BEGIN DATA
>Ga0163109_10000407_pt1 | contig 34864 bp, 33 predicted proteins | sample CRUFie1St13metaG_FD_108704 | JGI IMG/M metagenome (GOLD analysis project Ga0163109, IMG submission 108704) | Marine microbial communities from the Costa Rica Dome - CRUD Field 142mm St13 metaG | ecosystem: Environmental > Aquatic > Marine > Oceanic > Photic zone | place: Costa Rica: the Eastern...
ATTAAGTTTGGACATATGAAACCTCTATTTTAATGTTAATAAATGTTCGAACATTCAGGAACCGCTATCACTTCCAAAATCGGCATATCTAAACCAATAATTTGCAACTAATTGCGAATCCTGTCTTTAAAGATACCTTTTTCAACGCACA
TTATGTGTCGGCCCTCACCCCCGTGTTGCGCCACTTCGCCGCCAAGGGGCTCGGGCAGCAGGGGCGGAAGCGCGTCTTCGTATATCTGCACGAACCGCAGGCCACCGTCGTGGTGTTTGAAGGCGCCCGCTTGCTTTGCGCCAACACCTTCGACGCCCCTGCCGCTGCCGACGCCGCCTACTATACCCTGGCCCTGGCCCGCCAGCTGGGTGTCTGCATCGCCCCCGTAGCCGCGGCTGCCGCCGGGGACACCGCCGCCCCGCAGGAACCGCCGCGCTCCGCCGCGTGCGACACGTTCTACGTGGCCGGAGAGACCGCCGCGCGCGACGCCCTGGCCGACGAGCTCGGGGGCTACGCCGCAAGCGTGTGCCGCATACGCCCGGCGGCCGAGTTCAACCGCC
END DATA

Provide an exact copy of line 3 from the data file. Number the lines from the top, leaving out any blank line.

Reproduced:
TTATGTGTCGGCCCTCACCCCCGTGTTGCGCCACTTCGCCGCCAAGGGGCTCGGGCAGCAGGGGCGGAAGCGCGTCTTCGTATATCTGCACGAACCGCAGGCCACCGTCGTGGTGTTTGAAGGCGCCCGCTTGCTTTGCGCCAACACCTTCGACGCCCCTGCCGCTGCCGACGCCGCCTACTATACCCTGGCCCTGGCCCGCCAGCTGGGTGTCTGCATCGCCCCCGTAGCCGCGGCTGCCGCCGGGGACACCGCCGCCCCGCAGGAACCGCCGCGCTCCGCCGCGTGCGACACGTTCTACGTGGCCGGAGAGACCGCCGCGCGCGACGCCCTGGCCGACGAGCTCGGGGGCTACGCCGCAAGCGTGTGCCGCATACGCCCGGCGGCCGAGTTCAACCGCC